I have been to national conferences of guys like that. I personally haven't reached that level of accomplishment, but I've stood around with a guy who was making a scale tractor and wouldn't accept any small screw he could buy because the threads were too large (I'm talking like 0-80 is too big). So he went off and learned how to make 400 pitch screws .075 in diameter.

For openers, The Internet Craftsmanship Museum should blow your mind. Look at Jerry Kieffer

Ancient Woodsman said...

Wow. That took skill, patience, years of hard work and dedication to detail. Simply amazing.

His mom sure does a nice job vacuuming that blue rug, although I'd bet she curses the dusting every day.

Ken said...

Wonderful work. I admire that level of dedication.

There was a mention here a while back about the fella built himself a Graf Spee big enough to tool around the lake in, wasn't there?

Anonymous said...

Steve S:

If you haven't already, start building NOW. Most of the people who wait until they retire to start building that spare room full of unbuilt models discover belatedly that their eyesight and motor skills are no longer up to the task and end up having to unload all those kits.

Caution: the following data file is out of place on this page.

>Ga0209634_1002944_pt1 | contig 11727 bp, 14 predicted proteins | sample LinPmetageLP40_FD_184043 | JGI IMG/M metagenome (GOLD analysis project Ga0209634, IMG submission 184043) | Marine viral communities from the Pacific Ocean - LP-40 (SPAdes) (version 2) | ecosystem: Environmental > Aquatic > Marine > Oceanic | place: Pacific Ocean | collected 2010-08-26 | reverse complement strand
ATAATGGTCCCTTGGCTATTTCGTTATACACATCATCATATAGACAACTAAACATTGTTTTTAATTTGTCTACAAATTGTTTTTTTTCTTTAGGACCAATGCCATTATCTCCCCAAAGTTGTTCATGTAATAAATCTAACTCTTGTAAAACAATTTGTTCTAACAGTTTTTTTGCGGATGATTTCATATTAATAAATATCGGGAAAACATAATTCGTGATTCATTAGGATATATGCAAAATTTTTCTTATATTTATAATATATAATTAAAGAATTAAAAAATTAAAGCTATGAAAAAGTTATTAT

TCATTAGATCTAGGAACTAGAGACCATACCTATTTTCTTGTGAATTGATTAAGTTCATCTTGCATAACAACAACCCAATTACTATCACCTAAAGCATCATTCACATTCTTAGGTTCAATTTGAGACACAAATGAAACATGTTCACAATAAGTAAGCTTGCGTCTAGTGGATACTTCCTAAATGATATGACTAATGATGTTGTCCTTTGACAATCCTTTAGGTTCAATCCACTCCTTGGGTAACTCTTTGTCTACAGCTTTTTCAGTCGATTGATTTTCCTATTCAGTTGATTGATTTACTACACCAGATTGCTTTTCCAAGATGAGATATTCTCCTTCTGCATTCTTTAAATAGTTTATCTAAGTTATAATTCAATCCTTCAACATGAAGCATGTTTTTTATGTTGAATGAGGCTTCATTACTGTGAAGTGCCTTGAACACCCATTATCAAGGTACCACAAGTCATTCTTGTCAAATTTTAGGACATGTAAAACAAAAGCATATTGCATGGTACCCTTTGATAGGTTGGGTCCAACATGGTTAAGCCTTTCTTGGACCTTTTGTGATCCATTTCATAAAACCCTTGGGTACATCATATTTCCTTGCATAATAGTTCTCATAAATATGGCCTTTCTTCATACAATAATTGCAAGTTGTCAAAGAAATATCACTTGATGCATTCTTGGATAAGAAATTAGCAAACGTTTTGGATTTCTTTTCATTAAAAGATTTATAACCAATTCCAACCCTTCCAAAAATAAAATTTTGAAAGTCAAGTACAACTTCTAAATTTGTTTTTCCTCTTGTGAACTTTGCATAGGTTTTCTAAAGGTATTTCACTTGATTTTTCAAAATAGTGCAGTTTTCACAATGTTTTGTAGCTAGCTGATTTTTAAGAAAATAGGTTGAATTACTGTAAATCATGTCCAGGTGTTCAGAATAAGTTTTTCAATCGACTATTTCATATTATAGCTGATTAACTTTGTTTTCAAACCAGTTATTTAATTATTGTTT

BoxStockRacer

Sean said...

Not that long ago, they were trying to find a new home for the model; I know they were posting on my site (modelwarships.com). I was under the impression they found one, but I can't recollect where. I'll see if I can find that post in the archives....

Loki1776 said...

Then there's the guy whose latest project was a matchstick model of Minas Tirith. One of his earlier projects was a 13' model of USS Iowa.

Ric Locke said...

Great Ghu on a pogo stick!

However --

No carrier has ever been that clean once it left the yard. It needs wear-streaks and scratches in the non-skid. And there's no messmate goldbricking on the fantail, which diminishes the authenticity quite a bit.

Regards,
Ric

Steve Skubinna said...

Anon - right now, I'm only home a few months of the year, so my model building I restrict to smaller projects, that can be completed in about a month.

I understand your point about the race with physical decrepitude, though.

Buddy said...

Have you seen the model of the Nimitz at the Museum of the Pacific War in Fredericksberg, Texas?